Acanthoplus discoidalis is a pest of sorghum and millet in Southern Africa and can cause decreases in yield of up to 40% in these crops in some years. Insecticides can be used, but as Acanthoplus discoidalis are flightless they can be controlled fairly easily by constructing a 50 cm deep trench around the field, poisoned baits can also be placed in the trenches. It has been suggested that the crickets could also be used as high protein chicken feed.[7]


  1. ^ Bazelet, C. & Naskrecki, P. (2014). "Acanthoplus discoidalis". IUCN Red List of Threatened Species. Version 2014.2. International Union for Conservation of Nature. Retrieved 28 August 2014. 
  2. ^ Developing Integrated Pest Management Strategies for Control of the Armoured Bush Cricket, Acanthoplus Discoidalis (Orthoptera: Tettigoniidae). Poster 120 Mosupi, P. O. P. 1,2, J. van den Berg 3, M. A. McGeoch 2 & S. V. Green 4
  3. ^ Walker, Matt (28 July 2009). "Insect defence all blood and guts". BBC Earth News. Archived from the original on 29 July 2009. Retrieved August 7, 2009.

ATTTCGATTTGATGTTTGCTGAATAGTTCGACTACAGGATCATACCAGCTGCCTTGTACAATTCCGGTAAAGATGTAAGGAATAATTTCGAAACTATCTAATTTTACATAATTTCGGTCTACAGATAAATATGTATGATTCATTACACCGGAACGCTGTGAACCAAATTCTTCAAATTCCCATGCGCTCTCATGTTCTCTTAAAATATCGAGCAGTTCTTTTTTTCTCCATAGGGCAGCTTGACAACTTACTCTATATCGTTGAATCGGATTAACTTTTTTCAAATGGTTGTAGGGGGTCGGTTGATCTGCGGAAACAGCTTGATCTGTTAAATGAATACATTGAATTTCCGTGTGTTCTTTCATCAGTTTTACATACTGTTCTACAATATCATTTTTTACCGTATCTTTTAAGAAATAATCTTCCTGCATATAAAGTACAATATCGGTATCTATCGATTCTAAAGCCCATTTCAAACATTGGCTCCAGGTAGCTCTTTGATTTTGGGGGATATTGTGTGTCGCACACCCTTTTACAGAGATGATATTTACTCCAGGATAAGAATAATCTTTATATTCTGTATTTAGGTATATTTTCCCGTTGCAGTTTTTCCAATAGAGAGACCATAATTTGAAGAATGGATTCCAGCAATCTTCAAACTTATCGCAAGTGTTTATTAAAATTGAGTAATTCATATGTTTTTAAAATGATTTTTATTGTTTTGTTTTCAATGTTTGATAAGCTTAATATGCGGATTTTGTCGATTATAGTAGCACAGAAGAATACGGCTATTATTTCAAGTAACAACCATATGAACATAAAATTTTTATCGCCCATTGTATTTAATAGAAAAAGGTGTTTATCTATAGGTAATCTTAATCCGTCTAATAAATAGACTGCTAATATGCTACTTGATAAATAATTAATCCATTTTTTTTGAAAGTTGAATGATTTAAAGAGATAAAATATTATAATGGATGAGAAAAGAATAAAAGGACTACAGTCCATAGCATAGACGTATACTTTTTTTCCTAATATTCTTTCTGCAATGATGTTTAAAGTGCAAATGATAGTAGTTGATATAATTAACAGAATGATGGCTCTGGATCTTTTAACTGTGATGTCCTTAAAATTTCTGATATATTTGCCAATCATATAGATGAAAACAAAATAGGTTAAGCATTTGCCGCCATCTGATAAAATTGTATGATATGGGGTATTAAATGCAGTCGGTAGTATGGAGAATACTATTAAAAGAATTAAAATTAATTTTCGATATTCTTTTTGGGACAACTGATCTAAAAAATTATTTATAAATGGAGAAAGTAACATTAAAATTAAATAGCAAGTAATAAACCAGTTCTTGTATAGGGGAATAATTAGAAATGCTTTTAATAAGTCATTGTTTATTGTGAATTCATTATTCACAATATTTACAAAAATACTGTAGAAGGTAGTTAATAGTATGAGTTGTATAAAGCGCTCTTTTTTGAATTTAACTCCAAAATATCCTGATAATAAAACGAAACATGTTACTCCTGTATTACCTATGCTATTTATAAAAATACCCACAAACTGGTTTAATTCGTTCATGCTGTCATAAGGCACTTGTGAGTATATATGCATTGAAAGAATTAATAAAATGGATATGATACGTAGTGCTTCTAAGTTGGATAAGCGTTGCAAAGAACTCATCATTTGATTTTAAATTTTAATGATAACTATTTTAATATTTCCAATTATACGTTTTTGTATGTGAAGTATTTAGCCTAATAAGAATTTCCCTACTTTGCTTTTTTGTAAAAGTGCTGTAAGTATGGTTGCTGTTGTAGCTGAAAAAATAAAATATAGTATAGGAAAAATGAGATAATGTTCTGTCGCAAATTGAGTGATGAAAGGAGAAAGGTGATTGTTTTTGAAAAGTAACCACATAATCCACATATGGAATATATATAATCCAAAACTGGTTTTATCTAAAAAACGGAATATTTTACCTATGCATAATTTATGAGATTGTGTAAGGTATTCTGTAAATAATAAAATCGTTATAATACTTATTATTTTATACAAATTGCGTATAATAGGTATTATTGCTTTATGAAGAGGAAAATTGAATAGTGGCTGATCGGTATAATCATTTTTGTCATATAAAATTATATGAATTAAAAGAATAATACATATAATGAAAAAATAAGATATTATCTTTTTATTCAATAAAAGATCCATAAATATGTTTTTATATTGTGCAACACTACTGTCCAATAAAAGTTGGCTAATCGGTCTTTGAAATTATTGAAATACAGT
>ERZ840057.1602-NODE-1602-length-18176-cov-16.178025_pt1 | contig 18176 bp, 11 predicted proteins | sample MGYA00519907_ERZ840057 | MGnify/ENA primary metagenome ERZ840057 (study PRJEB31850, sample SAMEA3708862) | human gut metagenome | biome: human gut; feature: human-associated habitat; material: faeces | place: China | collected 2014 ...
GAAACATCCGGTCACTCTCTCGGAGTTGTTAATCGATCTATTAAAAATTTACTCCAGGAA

4. ^ a b c Bateman, Philip; Fleming, P. A. (28 Apr 2009). "There will be blood: autohaemorrhage behaviour as part of the defence repertoire of an insect". Journal of Zoology 278 (4): 342–348. doi:10.1111/j.1469-7998.2009.00582.x. ISSN 1469-7998. Retrieved August 7, 2009. 
  5. ^ Cheke, Robert; Jones, Peter; Dallimer, Martin; Green, Stuart (2003). "Armoured Bush Cricket attacks on nestling Red-billed Quelea (Quelea quelea)". Ostrich (NISC Pty Ltd) 74 (1 and 2): 135. doi:10.2989/00306520309485382. ISSN 0030-6525. Retrieved August 7, 2009. 
  6. ^ a b Bateman, Philip; Ferguson, J. W. H. (2004). "Male mate choice in the Botswana armoured ground cricket Acanthoplus discoidalis (Orthoptera: Tettigoniidae; Hetrodinae). Can, and how, do males judge female mating history?". Journal of Zoology (The Zoological Society of London) 262 (3): 305–309. doi:10.1017/S0952836903004679. Retrieved August 7, 2009. 
  7. ^ Green, Stuart; Holt, John; Mazhani, L; Mitchell, Jannette; Mosopi, Pharoah; Mviha, Patrick; Scholtz, Clark; Van der Berg, Johny; Wadhams, L. "Trench warfare to combat crickets in southern Africa Control of Armoured Bush Cricket in southern Africa". Retrieved August 7, 2009. 


Creative Commons Attribution Share Alike 3.0 (CC BY-SA 3.0)

Source: Wikipedia

Belongs to 0 communities

This taxon hasn't been featured in any communities yet.

Learn more about Communities


EOL content is automatically assembled from many different content providers. As a result, from time to time you may find pages on EOL that are confusing.

To request an improvement, please leave a comment on the page. Thank you!